File picture: Russell Cleaver, Shelley Kjonstadt

Durban - All homeowners in Durban will have to apply for a rates rebate that, until now, has been automatic. This will have to be done each year as city bosses look to increase the rates coffers.

Every homeowner gets a rates rebate of R185 000 on their property’s valuation, regardless of the value.

If, for example, your property is valued at R1 million, the rebate is R185 000, which means you pay rates on R815 000.

From the next financial year, the rebate will continue to be available, but property owners will have to apply to the municipality for the benefit or pay rates on the full amount.

Those who own vacant land will lose their automatic R30 000 rebate unless the property is to be used for low-cost housing.

In a meeting of the executive committee yesterday, a report was tabled and accepted by all except the Minority Front, which abstained, on the rates policy for the 2014/15 financial year.

City treasurer Krish Kumar said this financial year would be used for the registration of those applying for rebates and the full system would be up and running in 2015/16.

“Only property owners who apply will receive the benefit,” he said.

“At the same time, the council will be able to update information on properties.”

With the rebate on vacant land removed, Kumar said, it was hoped property owners would sell or develop within the densification initiatives of the city and manage their land more effectively.

DA councillor Heinz de Boer said the party “fully supported” the stripping of the rebate.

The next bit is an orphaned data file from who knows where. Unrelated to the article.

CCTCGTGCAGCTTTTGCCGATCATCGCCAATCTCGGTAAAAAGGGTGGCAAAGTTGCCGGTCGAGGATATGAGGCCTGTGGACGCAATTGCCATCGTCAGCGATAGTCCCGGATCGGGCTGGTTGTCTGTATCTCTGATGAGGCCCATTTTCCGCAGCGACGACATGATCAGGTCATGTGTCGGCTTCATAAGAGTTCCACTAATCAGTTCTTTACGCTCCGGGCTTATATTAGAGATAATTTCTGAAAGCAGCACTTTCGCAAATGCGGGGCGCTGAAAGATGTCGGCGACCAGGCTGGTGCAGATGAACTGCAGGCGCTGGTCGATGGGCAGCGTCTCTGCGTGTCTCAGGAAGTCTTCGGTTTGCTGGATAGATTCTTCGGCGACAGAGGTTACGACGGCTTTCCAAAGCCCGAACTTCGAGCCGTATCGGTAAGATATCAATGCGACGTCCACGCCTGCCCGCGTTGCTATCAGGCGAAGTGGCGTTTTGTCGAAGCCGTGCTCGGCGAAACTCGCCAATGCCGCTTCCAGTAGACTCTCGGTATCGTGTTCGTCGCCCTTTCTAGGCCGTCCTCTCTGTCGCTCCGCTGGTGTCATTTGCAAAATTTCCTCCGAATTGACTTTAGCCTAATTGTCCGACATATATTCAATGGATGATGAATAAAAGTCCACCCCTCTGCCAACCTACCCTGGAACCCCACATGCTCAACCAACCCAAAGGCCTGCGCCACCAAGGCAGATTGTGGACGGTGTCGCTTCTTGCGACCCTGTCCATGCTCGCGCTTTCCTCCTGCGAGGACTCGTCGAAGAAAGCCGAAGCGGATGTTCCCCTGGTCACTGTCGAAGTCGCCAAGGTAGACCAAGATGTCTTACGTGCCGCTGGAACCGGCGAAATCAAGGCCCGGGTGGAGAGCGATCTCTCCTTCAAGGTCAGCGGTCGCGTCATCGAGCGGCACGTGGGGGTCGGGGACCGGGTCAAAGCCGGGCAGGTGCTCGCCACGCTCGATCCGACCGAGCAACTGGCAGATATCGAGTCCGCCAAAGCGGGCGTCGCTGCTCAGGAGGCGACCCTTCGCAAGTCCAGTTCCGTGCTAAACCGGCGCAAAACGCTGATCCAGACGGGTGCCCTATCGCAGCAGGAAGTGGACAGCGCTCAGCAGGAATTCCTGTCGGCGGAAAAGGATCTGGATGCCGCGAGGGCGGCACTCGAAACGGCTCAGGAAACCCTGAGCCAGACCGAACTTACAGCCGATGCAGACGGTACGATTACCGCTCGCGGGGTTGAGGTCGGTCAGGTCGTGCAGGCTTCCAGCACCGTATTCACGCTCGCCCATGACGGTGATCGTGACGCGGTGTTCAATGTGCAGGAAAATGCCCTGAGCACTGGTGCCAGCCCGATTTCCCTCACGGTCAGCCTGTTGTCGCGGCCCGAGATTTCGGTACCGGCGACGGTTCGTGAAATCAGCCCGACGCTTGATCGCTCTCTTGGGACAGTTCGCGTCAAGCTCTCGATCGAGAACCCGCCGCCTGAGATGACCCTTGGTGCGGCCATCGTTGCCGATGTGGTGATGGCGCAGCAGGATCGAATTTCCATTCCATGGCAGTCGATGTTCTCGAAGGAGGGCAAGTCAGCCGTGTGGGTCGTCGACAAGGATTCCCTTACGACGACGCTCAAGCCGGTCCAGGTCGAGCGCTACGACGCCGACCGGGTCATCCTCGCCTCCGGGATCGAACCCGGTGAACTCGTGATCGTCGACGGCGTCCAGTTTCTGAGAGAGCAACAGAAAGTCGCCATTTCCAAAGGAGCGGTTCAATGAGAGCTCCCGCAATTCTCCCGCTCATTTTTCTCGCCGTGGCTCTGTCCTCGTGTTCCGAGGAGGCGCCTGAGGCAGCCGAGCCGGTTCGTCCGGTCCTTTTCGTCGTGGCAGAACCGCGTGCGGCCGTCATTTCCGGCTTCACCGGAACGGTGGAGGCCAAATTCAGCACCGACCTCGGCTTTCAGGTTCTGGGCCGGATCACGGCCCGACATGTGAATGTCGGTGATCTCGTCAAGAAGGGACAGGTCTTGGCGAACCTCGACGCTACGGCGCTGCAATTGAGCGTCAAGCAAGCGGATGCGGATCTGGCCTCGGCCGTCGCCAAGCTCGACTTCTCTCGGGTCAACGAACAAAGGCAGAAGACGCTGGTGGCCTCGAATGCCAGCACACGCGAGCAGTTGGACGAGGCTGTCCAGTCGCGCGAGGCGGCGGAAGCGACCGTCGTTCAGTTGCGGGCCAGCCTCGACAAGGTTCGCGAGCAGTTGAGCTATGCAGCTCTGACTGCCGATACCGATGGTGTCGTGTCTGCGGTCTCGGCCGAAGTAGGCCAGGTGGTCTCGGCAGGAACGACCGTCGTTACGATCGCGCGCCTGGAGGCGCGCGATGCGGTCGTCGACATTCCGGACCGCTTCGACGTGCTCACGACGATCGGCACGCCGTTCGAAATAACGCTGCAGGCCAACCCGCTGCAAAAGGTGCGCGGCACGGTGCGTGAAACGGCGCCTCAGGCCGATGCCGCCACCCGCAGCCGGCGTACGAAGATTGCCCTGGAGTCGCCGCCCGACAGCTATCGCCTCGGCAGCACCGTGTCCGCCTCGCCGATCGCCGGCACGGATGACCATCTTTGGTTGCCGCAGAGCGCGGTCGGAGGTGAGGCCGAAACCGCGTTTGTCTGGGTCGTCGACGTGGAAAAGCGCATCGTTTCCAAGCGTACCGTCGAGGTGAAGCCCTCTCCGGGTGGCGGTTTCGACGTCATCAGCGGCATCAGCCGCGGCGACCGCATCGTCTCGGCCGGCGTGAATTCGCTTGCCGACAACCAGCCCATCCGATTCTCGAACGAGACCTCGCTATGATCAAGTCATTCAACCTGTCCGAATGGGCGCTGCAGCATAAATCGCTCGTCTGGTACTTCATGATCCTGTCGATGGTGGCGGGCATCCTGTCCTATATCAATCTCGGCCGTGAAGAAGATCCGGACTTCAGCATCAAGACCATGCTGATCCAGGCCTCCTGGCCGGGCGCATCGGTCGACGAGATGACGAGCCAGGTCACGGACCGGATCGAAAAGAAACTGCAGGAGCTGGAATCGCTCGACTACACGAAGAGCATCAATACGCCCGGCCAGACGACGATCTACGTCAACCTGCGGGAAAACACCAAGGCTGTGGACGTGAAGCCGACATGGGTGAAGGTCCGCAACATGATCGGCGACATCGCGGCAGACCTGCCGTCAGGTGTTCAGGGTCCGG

Developers like to bank land so they can make a profit when they sell it,” he said.

Development drive

This vacant land had become a nightmare for the city because it was often not maintained and rats and snakes would breed on it, which was a hazard for people living nearby.

“We hope, when we hit owners in the pocket, they will take better care of their land or even sell it to the municipality for housing,” De Boer said.

Lillian Develing, chairwoman of the Confederation of Mistbelt Ratepayers and Residents Associations, said applying for the rebate would be “a logistical nightmare” and landowners would probably abandon attempts because of queues.

The automatic system was better. I think many landowners will end up selling because this will be too expensive for them. The municipality is trying to increase its rates base, which is good for them, but it will be tough on some ratepayers.”

Kumar said owners of vacant land who offered it for low-cost housing would get the rebate, but this would be with the condition of confirmation from the housing department.

Last night, Tongaat Hulett Developments director Mike Deighton said that with the high rates levied on vacant land, the rebate was “low and immaterial”.

“The key thing is that a rates policy is an important tool that should be used wisely to encourage investment between the municipality and the private sector,” he said.

By this he meant there should be more focus on creating investment

opportunities. - The Mercury